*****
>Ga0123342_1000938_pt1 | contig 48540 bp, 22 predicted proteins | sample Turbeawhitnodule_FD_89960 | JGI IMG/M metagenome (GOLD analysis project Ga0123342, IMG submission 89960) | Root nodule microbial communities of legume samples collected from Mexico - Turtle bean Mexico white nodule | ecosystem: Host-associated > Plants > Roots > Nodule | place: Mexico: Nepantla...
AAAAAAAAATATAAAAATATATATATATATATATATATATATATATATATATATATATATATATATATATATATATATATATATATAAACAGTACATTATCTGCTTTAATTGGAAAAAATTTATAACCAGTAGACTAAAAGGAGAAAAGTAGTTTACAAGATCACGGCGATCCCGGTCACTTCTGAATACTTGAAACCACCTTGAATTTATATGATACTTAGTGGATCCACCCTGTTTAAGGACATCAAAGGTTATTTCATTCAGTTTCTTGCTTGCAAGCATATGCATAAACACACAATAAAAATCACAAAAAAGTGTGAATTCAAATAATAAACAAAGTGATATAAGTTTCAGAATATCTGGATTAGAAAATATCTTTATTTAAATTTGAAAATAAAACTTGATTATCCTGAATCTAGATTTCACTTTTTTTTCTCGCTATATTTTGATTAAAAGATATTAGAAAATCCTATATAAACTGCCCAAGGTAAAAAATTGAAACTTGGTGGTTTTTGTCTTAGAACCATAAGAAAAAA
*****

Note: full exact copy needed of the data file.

>Ga0123342_1000938_pt1 | contig 48540 bp, 22 predicted proteins | sample Turbeawhitnodule_FD_89960 | JGI IMG/M metagenome (GOLD analysis project Ga0123342, IMG submission 89960) | Root nodule microbial communities of legume samples collected from Mexico - Turtle bean Mexico white nodule | ecosystem: Host-associated > Plants > Roots > Nodule | place: Mexico: Nepantla...
AAAAAAAAATATAAAAATATATATATATATATATATATATATATATATATATATATATATATATATATATATATATATATATATATAAACAGTACATTATCTGCTTTAATTGGAAAAAATTTATAACCAGTAGACTAAAAGGAGAAAAGTAGTTTACAAGATCACGGCGATCCCGGTCACTTCTGAATACTTGAAACCACCTTGAATTTATATGATACTTAGTGGATCCACCCTGTTTAAGGACATCAAAGGTTATTTCATTCAGTTTCTTGCTTGCAAGCATATGCATAAACACACAATAAAAATCACAAAAAAGTGTGAATTCAAATAATAAACAAAGTGATATAAGTTTCAGAATATCTGGATTAGAAAATATCTTTATTTAAATTTGAAAATAAAACTTGATTATCCTGAATCTAGATTTCACTTTTTTTTCTCGCTATATTTTGATTAAAAGATATTAGAAAATCCTATATAAACTGCCCAAGGTAAAAAATTGAAACTTGGTGGTTTTTGTCTTAGAACCATAAGAAAAAA